Here's What Happened To Boobie Bar After Shark Tank

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The Boobie Bar concept from Season 9, Episode 17 of "Shark Tank" may not have had as much universal appeal as the Scrub Daddy from Season 4 or Bantam Bagels from Season 6. Nevertheless, Wendy Colson's galactagogue venture is a memorable example of a pitch gone right.

According to The New York Times, studies show that between 10% and 15% of nursing mothers struggle to produce enough milk, though many medical experts suspect that the issue may be more common. For Colson, a nurse and lactation consultant, statistics like these indicated a niche market potential, per Bizz Bucket.

Colson confidently invested $50,000 into her idea for a lactation-supporting nutrition bar, and the resulting market adoption was proof that many others also believed in her mission. But to get her business to the next level, Colson needed sturdier financial backing. That's why she turned to "Shark Tank" in 2018.

Boobie Bar got a deal with Daymond John

Wendy Colson's original "Shark Tank" ask was $150,000 for a 10% stake in her herbal, all-natural Boobie Bar venture that would supposedly help lactating mothers produce milk. With $770,000 in revenue over two years, 3.8 million new customers annually, and at least half of her customers coming back for more bars, per Shark Tank Success, she seemed unlikely to walk away without a deal.

Billionaire Mark Cuban sat this product out, in part due to the iffy moral implications of marketing the product to "desperate mothers." Lori Greiner and Sarah Blakely based their unwillingness to invest on the fact that the product's only testing was done by Colson on her clients. The only two Sharks interested were Daymond John and Kevin O'Leary, but they each wanted a 10% bigger slice of the healthy food venture than Colson originally offered, according to Shark Tank Blog.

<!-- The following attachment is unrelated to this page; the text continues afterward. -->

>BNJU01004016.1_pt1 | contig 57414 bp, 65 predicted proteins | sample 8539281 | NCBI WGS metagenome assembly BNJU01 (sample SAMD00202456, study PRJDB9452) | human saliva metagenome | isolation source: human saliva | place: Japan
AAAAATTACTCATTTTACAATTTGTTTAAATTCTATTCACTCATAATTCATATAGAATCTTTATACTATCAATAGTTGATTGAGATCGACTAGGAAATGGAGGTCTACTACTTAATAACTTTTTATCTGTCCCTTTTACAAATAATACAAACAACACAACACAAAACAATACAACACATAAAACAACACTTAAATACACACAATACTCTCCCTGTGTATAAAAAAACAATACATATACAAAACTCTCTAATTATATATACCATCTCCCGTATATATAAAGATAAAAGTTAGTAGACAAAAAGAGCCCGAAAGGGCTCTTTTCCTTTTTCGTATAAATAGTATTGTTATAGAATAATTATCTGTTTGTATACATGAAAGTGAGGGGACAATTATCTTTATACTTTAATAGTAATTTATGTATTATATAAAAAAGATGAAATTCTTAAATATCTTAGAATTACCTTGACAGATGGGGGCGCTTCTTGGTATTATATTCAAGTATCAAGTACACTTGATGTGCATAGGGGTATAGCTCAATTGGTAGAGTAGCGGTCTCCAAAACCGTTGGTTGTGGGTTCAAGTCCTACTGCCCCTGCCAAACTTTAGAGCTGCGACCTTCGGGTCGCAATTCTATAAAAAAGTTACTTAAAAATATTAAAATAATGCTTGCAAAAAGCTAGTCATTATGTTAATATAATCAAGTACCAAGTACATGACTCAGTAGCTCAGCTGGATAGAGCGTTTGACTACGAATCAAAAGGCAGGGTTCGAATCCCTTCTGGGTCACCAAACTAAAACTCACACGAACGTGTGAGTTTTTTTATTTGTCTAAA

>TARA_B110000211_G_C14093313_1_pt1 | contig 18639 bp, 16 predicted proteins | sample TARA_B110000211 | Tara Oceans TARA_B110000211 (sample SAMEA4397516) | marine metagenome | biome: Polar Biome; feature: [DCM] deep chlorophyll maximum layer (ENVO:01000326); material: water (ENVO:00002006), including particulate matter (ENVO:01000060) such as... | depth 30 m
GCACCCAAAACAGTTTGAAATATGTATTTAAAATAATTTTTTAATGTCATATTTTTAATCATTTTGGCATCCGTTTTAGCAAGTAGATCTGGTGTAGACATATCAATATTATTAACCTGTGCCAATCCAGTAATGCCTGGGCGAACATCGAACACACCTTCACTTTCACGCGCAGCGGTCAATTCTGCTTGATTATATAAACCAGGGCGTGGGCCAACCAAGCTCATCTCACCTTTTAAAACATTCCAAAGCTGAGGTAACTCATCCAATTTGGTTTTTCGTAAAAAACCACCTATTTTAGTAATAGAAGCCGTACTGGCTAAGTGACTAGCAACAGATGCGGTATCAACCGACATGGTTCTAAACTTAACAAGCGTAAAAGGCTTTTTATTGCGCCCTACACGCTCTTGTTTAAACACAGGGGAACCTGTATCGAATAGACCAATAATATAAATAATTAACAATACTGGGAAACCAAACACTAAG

John, a father of an infant at the time, offered to have the product licensed and make Colson the face of the company. It came last but was the best deal available, so Colson took it.

Boobie Bar is still at it

Boobie Bar more than just exists today: According to the brand's website, it was not only the first company to market the galactagogue bar, but it is also the number-one seller of such a product.

Despite some of the Sharks' misgivings, as well as public criticism that Boobie Bar is a "science-free gimmick" that guilts parents into spending money, there seems to be overall positive consumer feedback on the product. "Because of YOU, I nursed my second child until she was 16 months! Thank you for giving us that time," says one grateful review on the website. While it is rare that one breastfeeding solution works for everybody, even the least positive feedback about Boobie Bar on Amazon cited the galactagogue's effectiveness, albeit with digestive side effects: "They work," professed the review. "But there are problems."

Since its appearance on "Shark Tank," the brand has also added the Boobie Bark crunchy chocolate snack, the Hydromom electrolyte drink, the Boobie Body plant-based protein, and the galactagogue Boobie Bears to its collection. According to Forbes (via Talk), the Boobie Bar business valuation was worth about $1 million before its "Shark Tank" chapter. Thanks to ensuing growth, Colson's venture is worth $2.6 million four years later.